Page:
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Tier-Based Recapitalisation: Insurance Agents Seek Deadline Extension



Following the recent introduction of tier-based recapitalisation for the insurance industry of which the deadline to comply is January 1, 2018, insurance agents are pleading that the National Insurance Commission (NAICOM) should extend the deadline.

Speaking on behalf of insurance agents at a press briefing organised by the Association of Registered Insurance Agents of Nigeria (ARIAN) in Lagos at the weekend, its president, Mr. Ademola Ifagbayi, said, such extension would give more time to underwriters to explore the best option to recapitalise.

Stating that the association fully supports NAICOM’s move, he believed insurance companies need more time to understand the new recapitalisation model and make a decision on where to play in.

According to him, “ARIAN is in total support of NAICOM on the new tier based insurance recapitalisation exercise. However, we will like to appeal to NAICOM to consider Nigerian Insurers Association (NIA) position in order to make the process easy and convenient for all stakeholders.”

Ifagbayi, who is also a general manager in Mutual Benefits Assurance Plc, said, insurance agents weres partner in progress and would always support any development aimed at deepening insurance penetration, acceptance, profitability and increases insurance contribution to the gross domestic product (GDP) of the country.

He believes the recapitalisation was a welcome development that would lead to existence of financially strong insurers able to deploy the strength of insurance agents to penetrate the nooks and crannies of the country. 

The federal government, through NAICOM, has introduced a 3 -tier based recapitalisation for the insurance industry, giving January 1, 2019, as the commencement date.

To this end, all insurance companies must have recapitalised and communicate to NAICOM which tier each of them was expected to play in.

This is coming 10 years after the earlier recapitalisation, which took place in 2007 in insurance industry in the country.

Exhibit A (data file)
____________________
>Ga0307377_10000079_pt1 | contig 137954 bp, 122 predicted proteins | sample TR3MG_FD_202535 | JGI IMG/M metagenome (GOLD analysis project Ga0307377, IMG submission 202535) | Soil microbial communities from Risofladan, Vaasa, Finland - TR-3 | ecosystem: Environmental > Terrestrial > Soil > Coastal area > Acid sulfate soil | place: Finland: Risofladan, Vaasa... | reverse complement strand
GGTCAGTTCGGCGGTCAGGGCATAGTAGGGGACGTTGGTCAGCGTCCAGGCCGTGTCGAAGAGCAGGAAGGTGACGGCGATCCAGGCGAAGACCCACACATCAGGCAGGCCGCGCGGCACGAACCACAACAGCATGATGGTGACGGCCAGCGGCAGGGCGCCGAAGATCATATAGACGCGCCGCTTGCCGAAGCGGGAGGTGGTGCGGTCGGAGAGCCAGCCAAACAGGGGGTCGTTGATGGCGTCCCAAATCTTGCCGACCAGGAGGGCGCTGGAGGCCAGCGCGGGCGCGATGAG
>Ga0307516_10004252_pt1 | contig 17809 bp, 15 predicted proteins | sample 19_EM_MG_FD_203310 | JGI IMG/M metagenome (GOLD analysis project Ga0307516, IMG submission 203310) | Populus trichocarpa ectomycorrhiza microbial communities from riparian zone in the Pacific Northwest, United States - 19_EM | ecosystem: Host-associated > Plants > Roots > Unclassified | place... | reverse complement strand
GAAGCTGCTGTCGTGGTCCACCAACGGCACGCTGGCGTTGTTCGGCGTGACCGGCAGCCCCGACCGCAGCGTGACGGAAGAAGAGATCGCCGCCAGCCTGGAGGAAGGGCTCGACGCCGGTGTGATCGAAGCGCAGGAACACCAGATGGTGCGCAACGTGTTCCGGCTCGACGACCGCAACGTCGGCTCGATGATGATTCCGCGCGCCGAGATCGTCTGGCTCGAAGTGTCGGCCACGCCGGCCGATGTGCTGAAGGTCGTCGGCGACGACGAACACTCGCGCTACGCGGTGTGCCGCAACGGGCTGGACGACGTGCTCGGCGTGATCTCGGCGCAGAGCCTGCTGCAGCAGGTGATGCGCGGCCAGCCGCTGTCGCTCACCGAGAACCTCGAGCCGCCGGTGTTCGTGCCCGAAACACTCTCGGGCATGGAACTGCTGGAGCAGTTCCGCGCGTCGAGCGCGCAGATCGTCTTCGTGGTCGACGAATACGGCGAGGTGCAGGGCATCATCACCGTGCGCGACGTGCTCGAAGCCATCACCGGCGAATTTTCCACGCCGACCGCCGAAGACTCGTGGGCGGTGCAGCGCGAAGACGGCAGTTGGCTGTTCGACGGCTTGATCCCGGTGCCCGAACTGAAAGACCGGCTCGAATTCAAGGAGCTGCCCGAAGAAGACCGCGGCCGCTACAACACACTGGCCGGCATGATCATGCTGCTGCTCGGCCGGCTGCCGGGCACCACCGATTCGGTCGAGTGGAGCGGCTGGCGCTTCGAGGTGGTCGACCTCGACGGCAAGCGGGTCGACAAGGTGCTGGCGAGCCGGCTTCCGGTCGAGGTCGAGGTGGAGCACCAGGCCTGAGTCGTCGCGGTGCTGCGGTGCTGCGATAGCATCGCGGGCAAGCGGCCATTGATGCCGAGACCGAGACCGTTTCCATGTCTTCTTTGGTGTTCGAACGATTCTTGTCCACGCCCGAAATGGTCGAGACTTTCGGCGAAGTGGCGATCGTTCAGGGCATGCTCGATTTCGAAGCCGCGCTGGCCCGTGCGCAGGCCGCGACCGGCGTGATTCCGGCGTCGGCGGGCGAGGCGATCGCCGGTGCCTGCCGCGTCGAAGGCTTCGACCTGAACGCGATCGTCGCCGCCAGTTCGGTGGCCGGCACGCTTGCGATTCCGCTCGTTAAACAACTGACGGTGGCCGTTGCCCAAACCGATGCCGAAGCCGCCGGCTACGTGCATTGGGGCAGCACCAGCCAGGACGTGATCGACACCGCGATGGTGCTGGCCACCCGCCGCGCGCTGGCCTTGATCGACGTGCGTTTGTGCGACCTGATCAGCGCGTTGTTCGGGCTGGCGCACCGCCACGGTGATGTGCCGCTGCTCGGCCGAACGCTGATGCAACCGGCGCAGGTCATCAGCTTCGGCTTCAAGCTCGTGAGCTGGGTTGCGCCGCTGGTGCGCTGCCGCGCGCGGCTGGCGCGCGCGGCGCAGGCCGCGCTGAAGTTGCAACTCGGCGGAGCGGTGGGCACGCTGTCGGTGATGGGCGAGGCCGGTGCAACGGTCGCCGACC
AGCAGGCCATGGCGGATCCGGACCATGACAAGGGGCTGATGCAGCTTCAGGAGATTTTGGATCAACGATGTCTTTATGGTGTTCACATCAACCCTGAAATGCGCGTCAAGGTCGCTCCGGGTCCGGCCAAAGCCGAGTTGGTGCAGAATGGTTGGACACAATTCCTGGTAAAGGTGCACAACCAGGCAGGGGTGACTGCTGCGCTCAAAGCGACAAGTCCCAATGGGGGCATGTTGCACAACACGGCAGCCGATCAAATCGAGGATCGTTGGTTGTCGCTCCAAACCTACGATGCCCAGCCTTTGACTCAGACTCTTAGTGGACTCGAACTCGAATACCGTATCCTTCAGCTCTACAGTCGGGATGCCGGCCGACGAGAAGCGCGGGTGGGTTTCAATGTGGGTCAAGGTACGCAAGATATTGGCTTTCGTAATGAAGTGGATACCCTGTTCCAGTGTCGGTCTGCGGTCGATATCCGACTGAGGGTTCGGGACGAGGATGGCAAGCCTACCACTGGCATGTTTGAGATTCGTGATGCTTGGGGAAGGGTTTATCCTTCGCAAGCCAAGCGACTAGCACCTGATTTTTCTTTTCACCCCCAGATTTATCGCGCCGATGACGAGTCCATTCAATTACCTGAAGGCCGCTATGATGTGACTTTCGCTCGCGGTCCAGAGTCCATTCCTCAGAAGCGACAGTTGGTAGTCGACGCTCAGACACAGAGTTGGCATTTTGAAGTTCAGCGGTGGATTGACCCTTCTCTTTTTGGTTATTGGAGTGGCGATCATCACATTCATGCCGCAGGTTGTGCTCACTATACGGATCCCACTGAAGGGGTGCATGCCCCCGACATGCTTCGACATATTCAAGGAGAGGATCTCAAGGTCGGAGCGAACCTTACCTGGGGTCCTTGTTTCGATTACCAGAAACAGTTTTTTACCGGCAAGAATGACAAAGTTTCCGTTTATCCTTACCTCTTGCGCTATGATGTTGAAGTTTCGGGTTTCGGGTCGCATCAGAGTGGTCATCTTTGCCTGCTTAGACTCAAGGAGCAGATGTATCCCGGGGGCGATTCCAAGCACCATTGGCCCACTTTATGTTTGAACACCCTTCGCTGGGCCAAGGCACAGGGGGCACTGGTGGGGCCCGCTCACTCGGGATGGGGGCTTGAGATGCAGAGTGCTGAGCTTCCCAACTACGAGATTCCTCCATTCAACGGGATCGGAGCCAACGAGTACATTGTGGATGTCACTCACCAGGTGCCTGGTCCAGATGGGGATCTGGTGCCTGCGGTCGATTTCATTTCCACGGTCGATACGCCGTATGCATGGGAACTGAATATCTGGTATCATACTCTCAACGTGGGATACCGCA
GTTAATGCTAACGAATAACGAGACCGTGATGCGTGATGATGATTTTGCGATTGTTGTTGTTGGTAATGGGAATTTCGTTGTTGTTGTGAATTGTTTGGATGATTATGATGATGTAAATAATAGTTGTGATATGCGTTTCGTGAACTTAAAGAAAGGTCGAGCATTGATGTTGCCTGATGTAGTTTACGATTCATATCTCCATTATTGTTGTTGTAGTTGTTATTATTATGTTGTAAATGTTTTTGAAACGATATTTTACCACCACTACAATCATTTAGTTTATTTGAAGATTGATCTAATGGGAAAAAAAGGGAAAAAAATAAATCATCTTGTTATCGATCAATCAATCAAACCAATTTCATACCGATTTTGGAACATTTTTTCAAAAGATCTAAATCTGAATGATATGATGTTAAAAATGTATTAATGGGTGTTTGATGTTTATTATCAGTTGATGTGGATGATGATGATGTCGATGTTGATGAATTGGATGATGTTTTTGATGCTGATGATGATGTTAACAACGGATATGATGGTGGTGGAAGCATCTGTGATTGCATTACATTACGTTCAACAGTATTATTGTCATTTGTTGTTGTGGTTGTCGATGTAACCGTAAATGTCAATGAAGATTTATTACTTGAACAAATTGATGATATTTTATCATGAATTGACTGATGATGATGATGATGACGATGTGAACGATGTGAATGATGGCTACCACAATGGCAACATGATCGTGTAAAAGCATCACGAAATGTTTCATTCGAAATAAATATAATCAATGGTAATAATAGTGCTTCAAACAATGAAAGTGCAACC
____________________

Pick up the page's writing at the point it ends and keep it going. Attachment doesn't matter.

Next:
However, investigation showed that the major difference between the earlier recapitalisation and the current one, is that, in the current recapitalisation, there is no defined uniform capital base as players operate in either of the three tiers, according to their respective risks capacities.

To this end, composite insurance companies who are now interested to play in the tier 1 category are expected to increase their capitalisation from N5 billion to N15 billion, while those interested in the same tier but, operating Life business are mandated to upgrade their capital base from N2 billion to N6 billion, even as Non-Life Insurers planning to play in this tier are expected to improve their capitalisation from N3 billion to N9 billion.

While Composite Insurers willing to operate in tier 2 are expected to increase their capitalisation to N7.5 billion, Non-Life Operators are mandated to increase their capital base to  N4.5 billion, while Life Operators under tier 2 category are expected to increase capitalisation to N3 billion.

However, for insurers willing to play in the lowest tier, which is tier 3, they are expected to maintain the current capital base of the insurance industry. 

In this instance, Non-Life Insurance Firms in tier 3 is to maintain N3 billion; Life Insurance Operators to maintain N2 billion and Composite Insurers are to maintain N5 billion capitalisation.